‘Content is King’ is one of those clichés which has become a cliché because it happens to be true. The nature of any content, however, is only ever going to be as effective as the user experience delivering it. Visitors want to be able to access content wherever they are, whatever the time, through the device which happens to be most convenient. Responsive web design ensures that this is the case, and keeps King Content firmly ensconced on the throne.
Taking the Responsive Route
We saw the direction that the technology was moving in and decided to hitch a ride, designing and coding in a manner which fully embraced RWD. We like to think the results speak for themselves; a suite of sites ranging from one page designs to online shops and corporate projects. Despite the variety of our work, every site we produce has one thing in common – they all look amazing.
Our clear and readable aesthetic leant itself readily to the discipline of RWD. If anything, we’ve been compelled to make our sites even more minimal and ‘cleaner’ than they were before, disciplines which have honed our skills and sharpened our aesthetic.
Don’t Wait for the Game to Change, It Already Has
Anyone au fait with the trends and developments of web design might feel that, so far, I’ve merely been stating the obvious, underlining a position which developers have been coping with for some time. The rules of the game are changing, however, and as with many such things the changes can be traced back to the Search Engine behemoth that is Google.
On April 21st of 2015, Google introduced a new search algorithm designed to place mobile friendly sites higher than other sites. This means that the all-important Google ranking – the metric by which the success or otherwise of a website can easily be measured – is now dependent on a site being responsive. We keep that at the front of our concerns through every stage of development, keenly aware of the fact that the best site in the world is frankly no use if it isn’t being discovered.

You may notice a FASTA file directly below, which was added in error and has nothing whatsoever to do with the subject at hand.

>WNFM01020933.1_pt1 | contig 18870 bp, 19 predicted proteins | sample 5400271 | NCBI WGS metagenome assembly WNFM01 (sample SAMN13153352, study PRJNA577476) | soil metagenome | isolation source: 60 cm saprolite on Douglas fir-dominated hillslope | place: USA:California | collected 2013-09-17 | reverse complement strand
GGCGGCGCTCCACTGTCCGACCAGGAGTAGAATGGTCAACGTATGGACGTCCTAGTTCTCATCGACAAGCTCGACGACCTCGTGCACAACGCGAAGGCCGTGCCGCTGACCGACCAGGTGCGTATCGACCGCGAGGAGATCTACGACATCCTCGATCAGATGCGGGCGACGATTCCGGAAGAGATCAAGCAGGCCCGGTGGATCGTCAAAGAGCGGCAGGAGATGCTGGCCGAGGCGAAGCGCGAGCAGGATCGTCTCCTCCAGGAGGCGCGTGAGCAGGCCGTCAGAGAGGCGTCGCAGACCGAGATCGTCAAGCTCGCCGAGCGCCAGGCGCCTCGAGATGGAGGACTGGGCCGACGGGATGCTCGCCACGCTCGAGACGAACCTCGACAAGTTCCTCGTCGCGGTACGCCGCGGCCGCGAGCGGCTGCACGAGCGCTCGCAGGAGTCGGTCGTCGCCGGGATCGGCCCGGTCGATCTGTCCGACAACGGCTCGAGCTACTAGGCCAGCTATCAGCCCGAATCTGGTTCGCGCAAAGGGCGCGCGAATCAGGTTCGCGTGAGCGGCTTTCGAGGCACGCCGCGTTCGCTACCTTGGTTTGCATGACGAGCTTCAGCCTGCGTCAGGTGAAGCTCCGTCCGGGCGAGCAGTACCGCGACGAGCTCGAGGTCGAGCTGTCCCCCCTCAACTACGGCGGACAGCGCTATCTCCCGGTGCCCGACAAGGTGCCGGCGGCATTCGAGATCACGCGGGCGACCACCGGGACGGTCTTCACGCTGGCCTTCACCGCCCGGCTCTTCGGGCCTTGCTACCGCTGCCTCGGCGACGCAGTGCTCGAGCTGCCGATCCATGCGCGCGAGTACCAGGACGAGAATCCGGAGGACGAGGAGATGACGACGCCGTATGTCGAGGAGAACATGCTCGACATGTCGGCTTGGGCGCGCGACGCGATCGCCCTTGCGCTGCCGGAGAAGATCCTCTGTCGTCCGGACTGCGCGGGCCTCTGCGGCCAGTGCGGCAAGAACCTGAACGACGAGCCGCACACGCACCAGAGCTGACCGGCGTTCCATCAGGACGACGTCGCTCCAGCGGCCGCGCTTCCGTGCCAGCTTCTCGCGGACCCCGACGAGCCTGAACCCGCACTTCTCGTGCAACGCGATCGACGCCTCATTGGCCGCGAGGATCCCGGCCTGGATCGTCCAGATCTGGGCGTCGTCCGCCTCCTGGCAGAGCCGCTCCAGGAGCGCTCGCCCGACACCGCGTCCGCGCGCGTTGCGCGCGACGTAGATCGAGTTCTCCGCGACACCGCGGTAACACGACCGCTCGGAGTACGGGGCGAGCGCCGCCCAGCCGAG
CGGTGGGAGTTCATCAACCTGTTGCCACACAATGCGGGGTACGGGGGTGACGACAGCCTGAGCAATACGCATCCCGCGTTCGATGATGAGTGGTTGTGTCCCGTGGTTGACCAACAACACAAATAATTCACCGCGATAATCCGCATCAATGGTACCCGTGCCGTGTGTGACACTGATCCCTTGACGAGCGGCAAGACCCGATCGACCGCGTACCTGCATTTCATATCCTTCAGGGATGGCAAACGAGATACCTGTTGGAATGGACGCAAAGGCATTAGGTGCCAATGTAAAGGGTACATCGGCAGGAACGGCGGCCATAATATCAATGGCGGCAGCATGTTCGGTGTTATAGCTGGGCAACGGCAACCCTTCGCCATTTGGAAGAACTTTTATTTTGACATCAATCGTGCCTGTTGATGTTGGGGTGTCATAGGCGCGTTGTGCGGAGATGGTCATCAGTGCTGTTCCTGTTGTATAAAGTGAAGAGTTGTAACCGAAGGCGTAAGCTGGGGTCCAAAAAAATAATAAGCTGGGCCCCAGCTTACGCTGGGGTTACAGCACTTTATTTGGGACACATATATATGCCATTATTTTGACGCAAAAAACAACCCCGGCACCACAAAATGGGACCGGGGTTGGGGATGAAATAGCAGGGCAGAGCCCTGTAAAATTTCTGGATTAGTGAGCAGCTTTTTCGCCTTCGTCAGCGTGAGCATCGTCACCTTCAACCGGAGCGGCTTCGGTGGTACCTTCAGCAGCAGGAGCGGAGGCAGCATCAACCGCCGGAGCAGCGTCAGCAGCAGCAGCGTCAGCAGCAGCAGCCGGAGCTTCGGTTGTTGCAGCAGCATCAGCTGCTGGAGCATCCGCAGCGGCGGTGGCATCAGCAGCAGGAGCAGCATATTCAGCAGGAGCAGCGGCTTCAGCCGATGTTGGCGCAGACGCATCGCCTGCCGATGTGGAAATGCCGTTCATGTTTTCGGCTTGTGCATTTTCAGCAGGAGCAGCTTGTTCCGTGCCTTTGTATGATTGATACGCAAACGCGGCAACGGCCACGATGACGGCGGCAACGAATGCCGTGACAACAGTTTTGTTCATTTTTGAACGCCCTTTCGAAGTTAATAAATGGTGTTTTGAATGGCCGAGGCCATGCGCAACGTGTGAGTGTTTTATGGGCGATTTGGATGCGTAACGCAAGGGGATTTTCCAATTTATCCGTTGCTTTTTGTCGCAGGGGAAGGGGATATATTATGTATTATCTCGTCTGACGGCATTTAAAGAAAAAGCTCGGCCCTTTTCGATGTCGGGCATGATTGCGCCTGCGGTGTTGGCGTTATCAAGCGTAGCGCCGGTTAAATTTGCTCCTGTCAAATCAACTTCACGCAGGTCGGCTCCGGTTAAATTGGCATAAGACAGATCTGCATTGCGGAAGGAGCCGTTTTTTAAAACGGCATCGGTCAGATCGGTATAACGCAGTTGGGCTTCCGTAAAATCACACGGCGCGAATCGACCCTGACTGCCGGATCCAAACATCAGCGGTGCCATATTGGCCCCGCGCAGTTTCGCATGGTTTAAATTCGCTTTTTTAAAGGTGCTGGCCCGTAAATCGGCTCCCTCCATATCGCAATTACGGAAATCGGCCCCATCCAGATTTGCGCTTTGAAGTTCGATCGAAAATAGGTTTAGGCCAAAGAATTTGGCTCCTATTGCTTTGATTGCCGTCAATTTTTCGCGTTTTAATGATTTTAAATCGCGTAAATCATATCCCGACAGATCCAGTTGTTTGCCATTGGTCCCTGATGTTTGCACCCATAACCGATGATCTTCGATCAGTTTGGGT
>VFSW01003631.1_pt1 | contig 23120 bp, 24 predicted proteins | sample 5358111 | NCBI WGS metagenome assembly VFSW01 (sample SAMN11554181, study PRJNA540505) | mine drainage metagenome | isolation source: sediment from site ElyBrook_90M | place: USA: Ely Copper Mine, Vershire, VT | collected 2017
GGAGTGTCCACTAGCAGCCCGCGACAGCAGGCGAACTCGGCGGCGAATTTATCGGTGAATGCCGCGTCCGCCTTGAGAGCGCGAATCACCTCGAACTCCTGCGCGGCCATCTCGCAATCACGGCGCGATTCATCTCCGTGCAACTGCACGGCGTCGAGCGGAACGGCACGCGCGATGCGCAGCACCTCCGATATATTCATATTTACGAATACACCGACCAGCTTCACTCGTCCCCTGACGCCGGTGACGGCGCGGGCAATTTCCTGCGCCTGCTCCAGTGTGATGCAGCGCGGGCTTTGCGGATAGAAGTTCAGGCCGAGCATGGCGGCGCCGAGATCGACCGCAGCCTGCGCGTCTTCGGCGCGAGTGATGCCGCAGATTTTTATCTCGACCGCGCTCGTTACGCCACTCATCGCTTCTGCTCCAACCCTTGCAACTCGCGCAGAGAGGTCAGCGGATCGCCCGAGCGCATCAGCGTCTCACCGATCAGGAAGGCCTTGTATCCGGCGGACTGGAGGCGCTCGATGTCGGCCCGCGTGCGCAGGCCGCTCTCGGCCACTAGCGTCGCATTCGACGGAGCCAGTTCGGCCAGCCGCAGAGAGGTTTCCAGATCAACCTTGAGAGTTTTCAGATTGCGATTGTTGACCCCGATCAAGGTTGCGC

Combine the shift in customer behaviour toward mobile searches with the manner in which Google has responded to this and you have a situation in which RWD is no longer an option but has become a necessity. By ensuring your site is responsive you’ll maximise both the reach and the user experience when it has been found, both of which are key aspects of driving revenue.
If you’re planning a new website then we can’t be clear enough. It has to be responsive. It has to have the elasticity to stretch and shrink to fit any device. It has to be mobile friendly whilst maintaining its aesthetic.
All of which is what we specialise in producing, and if your curiosity has been piqued, then take a look at the following examples of the responsive work which we produce:
CASE STUDY 1:
Bulthaup – German kitchen manufacturer, renowned worldwide for its architecture of living spaces.
Fully device responsive content managed website.
CASE STUDY 2:
Paradigm Systems – Microsoft cloud IT solutions website with case studies.
CASE STUDY 3:
VA London Architects – portfolio websites.
A great series of projects from the last few months. If you’re interested in a custom design responsive website, get in touch